None of us had prior experience organizing a fundraiser, so we had to pick up new skills from web development to shipping logistics along the way. One of the challenges early on was cracking tax codes a few days before store launch and learning that we needed a fiscal sponsor. We rushed to reach out to a number of nonprofit organizations, and were fortunate enough to have The Architectural League of New York sponsor us on short notice and without taking a fee - a process that usually takes months. This generosity has caused the League some headaches as they’ve had other similar initiatives reach out for them to sponsor
Early on we received help from a number of organizations, GSD faculty, and individuals with experience doing similar work. They helped us get set up in just a few weeks. As a grassroots event, we had to build our audience from scratch. Since we--designers--are visual beings, Instagram was the perfect platform. While many other things were in the works behind the scenes, Edward started to manage our instagram account and built us a following. The left image shows our first few posts calling for submissions when our portal launched in commemoration of Juneteenth. And on the right are later product posts.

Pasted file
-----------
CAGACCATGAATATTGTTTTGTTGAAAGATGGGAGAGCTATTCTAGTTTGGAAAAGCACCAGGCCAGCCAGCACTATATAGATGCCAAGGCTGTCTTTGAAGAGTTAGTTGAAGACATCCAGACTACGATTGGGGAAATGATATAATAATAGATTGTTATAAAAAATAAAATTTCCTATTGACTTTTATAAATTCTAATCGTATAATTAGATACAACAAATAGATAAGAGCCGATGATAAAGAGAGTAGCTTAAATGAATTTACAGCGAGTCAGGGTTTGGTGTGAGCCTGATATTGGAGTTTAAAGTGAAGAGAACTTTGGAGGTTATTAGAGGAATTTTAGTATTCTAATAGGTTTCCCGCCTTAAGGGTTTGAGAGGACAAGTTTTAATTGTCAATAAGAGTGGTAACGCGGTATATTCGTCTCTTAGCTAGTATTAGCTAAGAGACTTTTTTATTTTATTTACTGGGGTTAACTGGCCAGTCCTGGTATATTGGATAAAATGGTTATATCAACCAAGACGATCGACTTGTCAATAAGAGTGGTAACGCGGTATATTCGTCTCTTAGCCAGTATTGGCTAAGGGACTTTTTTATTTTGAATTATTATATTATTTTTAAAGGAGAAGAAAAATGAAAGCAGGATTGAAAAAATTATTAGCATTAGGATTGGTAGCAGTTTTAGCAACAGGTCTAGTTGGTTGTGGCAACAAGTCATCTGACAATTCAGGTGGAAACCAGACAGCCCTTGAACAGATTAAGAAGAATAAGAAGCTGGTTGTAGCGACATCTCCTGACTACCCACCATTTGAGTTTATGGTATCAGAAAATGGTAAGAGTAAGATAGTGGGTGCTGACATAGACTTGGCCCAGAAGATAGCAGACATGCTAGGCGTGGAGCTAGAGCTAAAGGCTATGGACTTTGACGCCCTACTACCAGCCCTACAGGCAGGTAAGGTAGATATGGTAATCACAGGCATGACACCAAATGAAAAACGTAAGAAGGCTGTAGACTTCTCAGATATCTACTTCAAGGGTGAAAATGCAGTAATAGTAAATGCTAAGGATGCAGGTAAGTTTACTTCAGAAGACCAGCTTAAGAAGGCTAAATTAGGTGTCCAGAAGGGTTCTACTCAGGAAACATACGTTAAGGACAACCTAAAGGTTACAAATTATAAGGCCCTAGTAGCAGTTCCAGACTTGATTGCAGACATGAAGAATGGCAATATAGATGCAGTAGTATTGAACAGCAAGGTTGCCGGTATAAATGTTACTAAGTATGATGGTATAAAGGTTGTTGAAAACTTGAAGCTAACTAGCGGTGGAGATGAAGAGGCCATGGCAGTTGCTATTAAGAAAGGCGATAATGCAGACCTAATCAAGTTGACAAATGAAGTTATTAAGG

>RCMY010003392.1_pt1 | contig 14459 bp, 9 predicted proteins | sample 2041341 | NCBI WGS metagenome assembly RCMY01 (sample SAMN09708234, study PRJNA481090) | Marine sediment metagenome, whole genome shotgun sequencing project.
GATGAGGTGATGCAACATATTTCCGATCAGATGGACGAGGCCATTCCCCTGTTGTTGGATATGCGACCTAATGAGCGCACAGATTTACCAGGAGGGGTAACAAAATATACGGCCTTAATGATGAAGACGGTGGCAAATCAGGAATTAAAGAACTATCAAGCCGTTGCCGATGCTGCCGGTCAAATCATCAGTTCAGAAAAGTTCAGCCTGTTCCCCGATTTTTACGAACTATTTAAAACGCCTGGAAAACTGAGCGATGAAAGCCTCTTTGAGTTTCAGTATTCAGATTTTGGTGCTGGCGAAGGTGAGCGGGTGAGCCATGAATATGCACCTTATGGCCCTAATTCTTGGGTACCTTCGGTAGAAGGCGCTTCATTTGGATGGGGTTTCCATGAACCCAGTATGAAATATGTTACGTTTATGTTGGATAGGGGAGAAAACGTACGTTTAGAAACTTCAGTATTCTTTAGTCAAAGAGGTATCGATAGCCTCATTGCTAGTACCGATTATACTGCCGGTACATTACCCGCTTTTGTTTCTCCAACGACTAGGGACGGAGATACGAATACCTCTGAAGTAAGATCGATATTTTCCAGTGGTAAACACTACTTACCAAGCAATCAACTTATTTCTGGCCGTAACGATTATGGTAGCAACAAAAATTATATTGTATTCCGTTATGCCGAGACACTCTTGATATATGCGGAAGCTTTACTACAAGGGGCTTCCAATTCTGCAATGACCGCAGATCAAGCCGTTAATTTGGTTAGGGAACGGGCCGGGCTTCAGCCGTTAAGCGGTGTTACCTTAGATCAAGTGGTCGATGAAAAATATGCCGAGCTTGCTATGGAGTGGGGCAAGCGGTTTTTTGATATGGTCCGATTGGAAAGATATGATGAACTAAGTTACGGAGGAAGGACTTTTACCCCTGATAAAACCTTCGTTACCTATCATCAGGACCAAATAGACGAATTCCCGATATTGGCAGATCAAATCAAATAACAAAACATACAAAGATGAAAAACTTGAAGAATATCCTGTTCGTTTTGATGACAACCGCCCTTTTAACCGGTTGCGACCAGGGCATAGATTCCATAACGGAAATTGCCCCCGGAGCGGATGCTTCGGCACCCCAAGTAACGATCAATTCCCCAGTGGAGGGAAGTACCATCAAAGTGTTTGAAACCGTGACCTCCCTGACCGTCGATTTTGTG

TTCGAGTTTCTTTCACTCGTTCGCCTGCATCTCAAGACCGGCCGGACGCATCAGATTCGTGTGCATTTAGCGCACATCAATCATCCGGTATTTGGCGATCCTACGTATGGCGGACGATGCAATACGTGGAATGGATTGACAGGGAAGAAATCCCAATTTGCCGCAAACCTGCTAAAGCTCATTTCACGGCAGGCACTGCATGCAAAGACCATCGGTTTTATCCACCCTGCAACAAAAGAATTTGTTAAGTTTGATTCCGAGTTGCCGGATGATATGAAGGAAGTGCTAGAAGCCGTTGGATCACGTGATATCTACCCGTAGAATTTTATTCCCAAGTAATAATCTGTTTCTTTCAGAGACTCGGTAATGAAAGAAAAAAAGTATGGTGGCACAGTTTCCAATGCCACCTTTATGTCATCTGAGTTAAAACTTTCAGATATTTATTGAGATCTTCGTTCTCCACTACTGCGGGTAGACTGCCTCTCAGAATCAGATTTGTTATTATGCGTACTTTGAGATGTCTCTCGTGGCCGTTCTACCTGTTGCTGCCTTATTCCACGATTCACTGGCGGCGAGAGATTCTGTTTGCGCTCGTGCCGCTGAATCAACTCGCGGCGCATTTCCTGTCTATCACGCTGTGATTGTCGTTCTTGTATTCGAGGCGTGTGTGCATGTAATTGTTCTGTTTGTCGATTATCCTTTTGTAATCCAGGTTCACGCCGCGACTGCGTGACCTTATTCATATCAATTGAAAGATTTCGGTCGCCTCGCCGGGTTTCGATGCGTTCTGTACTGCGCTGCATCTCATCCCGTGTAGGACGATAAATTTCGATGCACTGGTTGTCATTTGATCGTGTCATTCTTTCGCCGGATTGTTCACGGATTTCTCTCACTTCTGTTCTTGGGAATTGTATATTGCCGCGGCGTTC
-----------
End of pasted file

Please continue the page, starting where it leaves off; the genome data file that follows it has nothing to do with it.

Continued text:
The website was the primary platform for our sales. Again, none of us had prior experience in e-Commerce, so it was a steep learning curve with 16-hour days designing the frontend, updating inventory and streamlining the checkout.